Many of us have loved ones who would benefit greatly from having help in their homes due to illnesses or injuries which have caused activities of daily living such as dressing, showering, walking, and others to become a challenge. Because we can’t always be there, we would love nothing more than to know that a trained professional is filling in the gap, but our loved ones won’t hear of it. The loss of independence and privacy seem much too undesirable, in spite of the many advantages. To many, admission that there even is a need is an admission that old age is at the back door and there may be no turning back. It is better to struggle along independently than to surrender to the need for assistance. Can’t we, if we put ourselves in their shoes, understand how they must feel?

We don’t, however, always put ourselves in our loved one’s shoes. We want to fulfill our responsibilities and allay our own fears. While focusing on providing for their physical needs, we may be less sensitive to how they are feeling emotionally. In my work with families, I’ve even heard some resort to using threats or an equally unpleasant method to forcefully “persuade” a loved one to accept help. Although motivated by love, the method of persuasion could be improved upon.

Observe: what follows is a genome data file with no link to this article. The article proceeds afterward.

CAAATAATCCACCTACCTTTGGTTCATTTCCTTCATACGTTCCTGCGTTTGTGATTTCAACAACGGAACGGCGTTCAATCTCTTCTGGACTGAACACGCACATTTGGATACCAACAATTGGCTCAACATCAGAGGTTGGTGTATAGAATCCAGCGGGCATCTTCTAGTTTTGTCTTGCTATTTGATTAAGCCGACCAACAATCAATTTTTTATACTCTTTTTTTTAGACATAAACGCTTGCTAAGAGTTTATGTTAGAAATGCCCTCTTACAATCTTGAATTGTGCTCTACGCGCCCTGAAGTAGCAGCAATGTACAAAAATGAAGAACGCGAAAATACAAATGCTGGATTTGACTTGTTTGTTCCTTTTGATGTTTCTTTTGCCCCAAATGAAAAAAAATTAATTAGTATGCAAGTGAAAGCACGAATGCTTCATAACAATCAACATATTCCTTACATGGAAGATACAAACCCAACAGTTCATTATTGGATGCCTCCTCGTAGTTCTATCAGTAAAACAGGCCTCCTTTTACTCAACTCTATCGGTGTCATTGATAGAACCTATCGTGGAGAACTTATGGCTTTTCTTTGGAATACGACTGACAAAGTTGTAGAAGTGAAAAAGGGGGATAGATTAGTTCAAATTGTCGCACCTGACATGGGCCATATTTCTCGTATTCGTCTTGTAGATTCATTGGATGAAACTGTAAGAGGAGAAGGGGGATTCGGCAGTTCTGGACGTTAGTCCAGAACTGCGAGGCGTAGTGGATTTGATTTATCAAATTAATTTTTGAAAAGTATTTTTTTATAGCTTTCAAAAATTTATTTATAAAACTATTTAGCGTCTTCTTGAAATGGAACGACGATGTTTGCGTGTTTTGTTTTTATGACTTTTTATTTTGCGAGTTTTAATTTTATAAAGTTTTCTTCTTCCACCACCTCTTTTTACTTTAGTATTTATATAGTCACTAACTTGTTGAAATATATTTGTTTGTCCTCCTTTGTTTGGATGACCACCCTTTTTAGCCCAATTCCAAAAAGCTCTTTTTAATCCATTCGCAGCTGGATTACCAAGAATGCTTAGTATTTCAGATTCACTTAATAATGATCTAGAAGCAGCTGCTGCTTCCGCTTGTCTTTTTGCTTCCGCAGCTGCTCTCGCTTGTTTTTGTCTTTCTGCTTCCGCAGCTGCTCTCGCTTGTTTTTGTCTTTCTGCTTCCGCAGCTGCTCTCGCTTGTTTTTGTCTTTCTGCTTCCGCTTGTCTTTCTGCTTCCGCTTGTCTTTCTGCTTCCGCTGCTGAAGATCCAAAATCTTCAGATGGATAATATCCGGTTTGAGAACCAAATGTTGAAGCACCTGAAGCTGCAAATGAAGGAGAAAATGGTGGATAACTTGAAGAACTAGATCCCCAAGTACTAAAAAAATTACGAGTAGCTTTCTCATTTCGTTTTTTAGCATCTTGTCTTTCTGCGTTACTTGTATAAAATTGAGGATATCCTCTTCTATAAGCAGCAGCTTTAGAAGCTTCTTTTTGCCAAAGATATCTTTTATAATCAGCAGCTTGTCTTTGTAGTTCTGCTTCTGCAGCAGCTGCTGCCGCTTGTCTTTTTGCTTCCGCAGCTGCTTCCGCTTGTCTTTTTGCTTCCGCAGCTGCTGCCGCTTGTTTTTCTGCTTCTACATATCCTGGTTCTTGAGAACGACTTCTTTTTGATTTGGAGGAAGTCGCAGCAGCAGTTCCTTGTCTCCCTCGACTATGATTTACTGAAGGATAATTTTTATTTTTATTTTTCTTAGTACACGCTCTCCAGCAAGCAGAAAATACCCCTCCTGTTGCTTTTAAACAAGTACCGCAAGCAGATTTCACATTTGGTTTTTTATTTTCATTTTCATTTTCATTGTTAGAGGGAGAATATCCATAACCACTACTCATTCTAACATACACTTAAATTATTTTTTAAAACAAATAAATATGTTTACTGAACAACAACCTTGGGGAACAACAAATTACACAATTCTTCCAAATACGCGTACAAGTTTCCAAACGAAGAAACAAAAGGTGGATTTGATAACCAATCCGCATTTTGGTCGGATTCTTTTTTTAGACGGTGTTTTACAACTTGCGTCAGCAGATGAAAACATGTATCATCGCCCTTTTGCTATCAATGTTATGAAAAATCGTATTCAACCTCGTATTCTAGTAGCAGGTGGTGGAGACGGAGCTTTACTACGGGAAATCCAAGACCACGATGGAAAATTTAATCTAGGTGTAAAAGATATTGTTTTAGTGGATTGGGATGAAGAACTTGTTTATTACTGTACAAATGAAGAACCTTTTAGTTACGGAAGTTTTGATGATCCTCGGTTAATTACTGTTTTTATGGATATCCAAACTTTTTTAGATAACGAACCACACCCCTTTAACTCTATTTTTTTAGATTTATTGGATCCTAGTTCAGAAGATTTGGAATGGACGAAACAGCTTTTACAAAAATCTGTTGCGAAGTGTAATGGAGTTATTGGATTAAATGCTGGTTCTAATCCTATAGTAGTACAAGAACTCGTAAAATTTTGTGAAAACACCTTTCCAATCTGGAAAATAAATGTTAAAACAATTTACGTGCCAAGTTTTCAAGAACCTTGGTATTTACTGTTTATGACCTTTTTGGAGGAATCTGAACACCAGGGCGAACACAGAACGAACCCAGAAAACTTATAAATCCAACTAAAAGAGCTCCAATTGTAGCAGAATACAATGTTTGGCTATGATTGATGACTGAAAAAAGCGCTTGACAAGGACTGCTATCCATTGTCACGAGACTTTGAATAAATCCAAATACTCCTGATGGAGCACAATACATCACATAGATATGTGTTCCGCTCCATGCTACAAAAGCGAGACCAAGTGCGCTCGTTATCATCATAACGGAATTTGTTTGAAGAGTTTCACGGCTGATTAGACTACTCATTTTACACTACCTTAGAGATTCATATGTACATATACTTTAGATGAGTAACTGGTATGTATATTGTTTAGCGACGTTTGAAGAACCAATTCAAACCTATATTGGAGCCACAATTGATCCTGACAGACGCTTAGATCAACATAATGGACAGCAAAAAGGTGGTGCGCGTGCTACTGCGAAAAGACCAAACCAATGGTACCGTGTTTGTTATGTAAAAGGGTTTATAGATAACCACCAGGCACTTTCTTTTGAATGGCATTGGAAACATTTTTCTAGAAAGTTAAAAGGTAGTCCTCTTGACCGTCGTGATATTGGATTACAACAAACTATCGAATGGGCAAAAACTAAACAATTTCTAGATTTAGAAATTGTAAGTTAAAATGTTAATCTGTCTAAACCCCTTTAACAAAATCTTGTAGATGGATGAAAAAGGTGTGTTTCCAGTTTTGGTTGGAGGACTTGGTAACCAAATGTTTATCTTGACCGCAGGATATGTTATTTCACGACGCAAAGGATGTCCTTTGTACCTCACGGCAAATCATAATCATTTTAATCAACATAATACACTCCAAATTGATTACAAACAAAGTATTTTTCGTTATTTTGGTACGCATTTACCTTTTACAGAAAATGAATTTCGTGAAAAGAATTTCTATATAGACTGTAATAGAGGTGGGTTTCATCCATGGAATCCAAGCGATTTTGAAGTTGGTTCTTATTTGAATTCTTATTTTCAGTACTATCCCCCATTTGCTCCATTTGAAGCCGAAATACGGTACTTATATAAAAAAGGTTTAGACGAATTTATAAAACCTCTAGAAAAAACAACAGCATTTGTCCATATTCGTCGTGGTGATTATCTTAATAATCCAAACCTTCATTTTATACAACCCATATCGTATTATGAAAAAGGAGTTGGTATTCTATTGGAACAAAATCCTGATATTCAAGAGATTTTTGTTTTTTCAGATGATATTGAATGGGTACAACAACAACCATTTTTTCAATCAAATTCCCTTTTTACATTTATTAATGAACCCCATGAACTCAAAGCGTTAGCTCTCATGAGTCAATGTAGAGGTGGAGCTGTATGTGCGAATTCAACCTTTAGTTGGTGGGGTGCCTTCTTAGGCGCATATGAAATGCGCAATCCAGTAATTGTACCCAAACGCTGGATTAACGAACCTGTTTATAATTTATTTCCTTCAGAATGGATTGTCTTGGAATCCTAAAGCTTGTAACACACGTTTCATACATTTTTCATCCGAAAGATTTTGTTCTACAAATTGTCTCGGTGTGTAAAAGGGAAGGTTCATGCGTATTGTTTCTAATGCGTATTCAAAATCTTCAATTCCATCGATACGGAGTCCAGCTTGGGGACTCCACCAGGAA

Below is a list of some possible ways to encourage your family members to accept help, while still honoring their autonomy.

1. Stress concern for you loved one’s well-being. You understand his/her needs for privacy and independence but would feel more at peace if you knew there was someone to assist in your absence.

2. Persuade by agreeing that starting out slow is a good idea. A few hours a day can grow into much more once your loved one is used to the idea and the person who is caring for him/her.

3. Be sure to allow your parent, aunt, uncle, etc. to speak and communicate his/her needs during the initial assessment/evaluation. Family members will feel more in control when you help them feel they are making their own decisions.

4. Once everyone has agreed to the help that will be provided, encourage him/her to give the relationship a little bit of time. Bringing someone new into your home does take some adjustment.

5. Reinforce the more important qualities of a caregiver over insignificant ones. A caregiver should be competent, experienced, and able to perform the needed tasks. A caring spirit and the desire to ease burdens are more important than having common backgrounds.

6. At times, information from someone outside the family may be more well-received than from someone within the family. Encourage your loved one to investigate for himself/herself by calling an agency for an in-home evaluation.

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